Government announces code of conduct to resolve su...

Government announces code of conduct to resolve sugar dispute

sugar industry

The Federal Government has outlined plans to implement a code of conduct for the Australian sugar industry in an attempt to curb the dispute between cane-growers and refiners in North Queensland.

Sugar refiners Wilmar have been locked in a dispute with industry marketers Queensland Sugar Limited (QSL) over mill access and sugar prices, leaving cane-growers unable to harvest and crush their cane before the 2017 season.

Federal Treasurer Scott Morrison has downplayed the necessity and severity of the set of guidelines to end the dispute, describing them as simply a “mechanism to ensure things get sorted”. The Treasurer also expressed his regret that the matter required federal attention.

“I wouldn’t call it an expansive code. It’s not controlling prices, it’s not re-regulating the industry or anything like that,” Morrison said. “It’s our view that these issues should be sorted out commercially. But when they can’t be sorted out commercially, we’re not going to allow it to turn to seed.”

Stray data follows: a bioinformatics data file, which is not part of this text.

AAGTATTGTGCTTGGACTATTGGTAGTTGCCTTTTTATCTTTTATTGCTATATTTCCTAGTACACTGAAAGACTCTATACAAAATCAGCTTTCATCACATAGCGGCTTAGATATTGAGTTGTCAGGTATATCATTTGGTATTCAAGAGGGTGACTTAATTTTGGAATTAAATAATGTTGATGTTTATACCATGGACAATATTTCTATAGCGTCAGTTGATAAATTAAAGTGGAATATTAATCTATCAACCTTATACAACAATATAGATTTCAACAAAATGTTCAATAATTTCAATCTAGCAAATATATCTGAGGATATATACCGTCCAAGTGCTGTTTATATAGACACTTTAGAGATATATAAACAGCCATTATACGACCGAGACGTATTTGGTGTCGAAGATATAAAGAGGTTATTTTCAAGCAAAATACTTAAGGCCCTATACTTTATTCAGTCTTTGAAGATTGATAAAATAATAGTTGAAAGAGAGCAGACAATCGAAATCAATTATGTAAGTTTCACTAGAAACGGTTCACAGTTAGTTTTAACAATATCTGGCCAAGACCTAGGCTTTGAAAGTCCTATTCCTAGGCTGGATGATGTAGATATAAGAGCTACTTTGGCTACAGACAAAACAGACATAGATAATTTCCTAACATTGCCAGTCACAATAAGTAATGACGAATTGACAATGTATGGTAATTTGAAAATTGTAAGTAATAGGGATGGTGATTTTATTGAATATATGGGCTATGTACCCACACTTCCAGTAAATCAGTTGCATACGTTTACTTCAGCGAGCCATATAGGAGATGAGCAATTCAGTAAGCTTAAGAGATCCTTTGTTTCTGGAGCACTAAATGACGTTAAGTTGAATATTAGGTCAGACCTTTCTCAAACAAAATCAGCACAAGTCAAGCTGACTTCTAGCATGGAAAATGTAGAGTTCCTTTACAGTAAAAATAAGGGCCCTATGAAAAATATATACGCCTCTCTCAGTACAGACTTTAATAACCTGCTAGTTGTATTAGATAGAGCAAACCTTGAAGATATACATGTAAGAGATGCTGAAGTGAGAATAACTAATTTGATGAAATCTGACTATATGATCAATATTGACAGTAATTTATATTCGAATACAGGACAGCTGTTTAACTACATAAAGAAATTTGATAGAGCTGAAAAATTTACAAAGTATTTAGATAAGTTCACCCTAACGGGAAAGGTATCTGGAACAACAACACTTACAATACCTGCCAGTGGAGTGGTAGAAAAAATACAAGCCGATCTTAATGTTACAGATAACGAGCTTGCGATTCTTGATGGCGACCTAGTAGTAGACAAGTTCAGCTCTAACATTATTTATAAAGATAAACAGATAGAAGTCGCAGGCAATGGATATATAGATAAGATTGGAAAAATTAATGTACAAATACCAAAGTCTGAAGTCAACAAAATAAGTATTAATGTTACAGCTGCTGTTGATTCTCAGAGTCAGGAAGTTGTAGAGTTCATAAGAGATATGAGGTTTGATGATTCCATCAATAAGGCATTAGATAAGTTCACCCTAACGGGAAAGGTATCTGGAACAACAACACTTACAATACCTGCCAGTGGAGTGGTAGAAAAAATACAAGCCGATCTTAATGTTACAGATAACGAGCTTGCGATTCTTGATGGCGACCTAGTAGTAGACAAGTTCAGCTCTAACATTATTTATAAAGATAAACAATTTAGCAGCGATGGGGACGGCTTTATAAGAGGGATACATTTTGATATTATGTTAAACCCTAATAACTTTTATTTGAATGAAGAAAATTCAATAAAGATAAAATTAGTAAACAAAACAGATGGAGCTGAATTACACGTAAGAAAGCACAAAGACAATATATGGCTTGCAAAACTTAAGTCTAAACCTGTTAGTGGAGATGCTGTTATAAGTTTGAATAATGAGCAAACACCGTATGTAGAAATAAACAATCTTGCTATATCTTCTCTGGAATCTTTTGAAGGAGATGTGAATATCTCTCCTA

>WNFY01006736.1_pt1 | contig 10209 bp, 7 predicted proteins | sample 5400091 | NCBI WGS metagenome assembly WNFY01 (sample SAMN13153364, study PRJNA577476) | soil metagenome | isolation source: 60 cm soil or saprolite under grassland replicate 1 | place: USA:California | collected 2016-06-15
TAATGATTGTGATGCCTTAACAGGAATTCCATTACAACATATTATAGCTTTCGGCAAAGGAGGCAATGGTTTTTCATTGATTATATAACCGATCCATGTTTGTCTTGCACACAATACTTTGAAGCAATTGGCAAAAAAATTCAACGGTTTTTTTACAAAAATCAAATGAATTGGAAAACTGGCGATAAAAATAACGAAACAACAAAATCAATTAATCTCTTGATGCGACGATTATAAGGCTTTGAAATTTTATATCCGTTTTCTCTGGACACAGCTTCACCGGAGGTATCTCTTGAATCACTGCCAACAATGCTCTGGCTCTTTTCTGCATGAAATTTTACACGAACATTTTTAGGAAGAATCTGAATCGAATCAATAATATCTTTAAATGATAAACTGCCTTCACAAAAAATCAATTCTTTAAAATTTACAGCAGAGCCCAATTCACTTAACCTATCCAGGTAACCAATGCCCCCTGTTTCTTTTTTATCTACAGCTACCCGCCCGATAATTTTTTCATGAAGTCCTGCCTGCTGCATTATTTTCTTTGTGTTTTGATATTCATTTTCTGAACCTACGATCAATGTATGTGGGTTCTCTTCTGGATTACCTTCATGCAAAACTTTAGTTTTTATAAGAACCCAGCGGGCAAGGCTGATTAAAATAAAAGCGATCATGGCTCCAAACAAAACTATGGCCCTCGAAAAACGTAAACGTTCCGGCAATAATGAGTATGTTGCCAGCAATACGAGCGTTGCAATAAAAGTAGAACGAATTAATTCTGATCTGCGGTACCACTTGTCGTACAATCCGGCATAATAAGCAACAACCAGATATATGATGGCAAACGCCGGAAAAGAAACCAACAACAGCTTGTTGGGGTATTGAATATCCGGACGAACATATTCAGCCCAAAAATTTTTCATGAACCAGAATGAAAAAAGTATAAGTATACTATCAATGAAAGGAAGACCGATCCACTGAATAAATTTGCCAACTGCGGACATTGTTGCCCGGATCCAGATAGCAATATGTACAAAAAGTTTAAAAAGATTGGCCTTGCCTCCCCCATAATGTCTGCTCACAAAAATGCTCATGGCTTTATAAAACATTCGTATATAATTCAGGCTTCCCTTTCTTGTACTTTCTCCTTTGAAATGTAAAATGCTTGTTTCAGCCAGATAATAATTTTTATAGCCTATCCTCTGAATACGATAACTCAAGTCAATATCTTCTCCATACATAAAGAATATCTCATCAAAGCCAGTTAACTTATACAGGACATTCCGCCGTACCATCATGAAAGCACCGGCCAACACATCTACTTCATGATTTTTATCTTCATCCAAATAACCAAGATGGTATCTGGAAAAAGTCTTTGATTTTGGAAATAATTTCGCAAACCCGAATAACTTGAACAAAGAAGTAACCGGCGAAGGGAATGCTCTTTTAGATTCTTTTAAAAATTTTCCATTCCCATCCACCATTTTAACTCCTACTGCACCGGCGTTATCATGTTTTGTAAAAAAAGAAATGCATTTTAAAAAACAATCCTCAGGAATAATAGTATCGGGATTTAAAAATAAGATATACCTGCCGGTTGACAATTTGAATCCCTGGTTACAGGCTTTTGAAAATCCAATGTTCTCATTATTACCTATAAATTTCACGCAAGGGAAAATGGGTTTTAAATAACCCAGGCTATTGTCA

The new code is intended to ease the passage of a resolution between Wilmar and QSL, and Mr Morrison has confirmed that a draft agreement is already in rotation and is currently in the possession of QSL.

The issue had previously been causing a stir in the Federal Government, with Liberal National Party of Queensland MP George Christensen going as far as to threaten to quit the coalition over a lack of action on the issue. He has now welcomed the intervention as long overdue.

“Farmers were beholden to monopoly foreign miller Wilmar in Sarina, Proserpine, Burdekin, Ingham and elsewhere,” Christensen said in a statement. “That will be no more. This will provide the certainty the industry desperately needed.”

However, the move has not been universally welcomed. Labor agriculture spokesman Joel Fitzgibbon spoke out against the move.

“[Agriculture Minister Barnaby] Joyce concedes a code of conduct will have no effect on the current sugar dispute,” Fitzgibbon wrote on Twitter. “His stunt will threaten a resolution though.”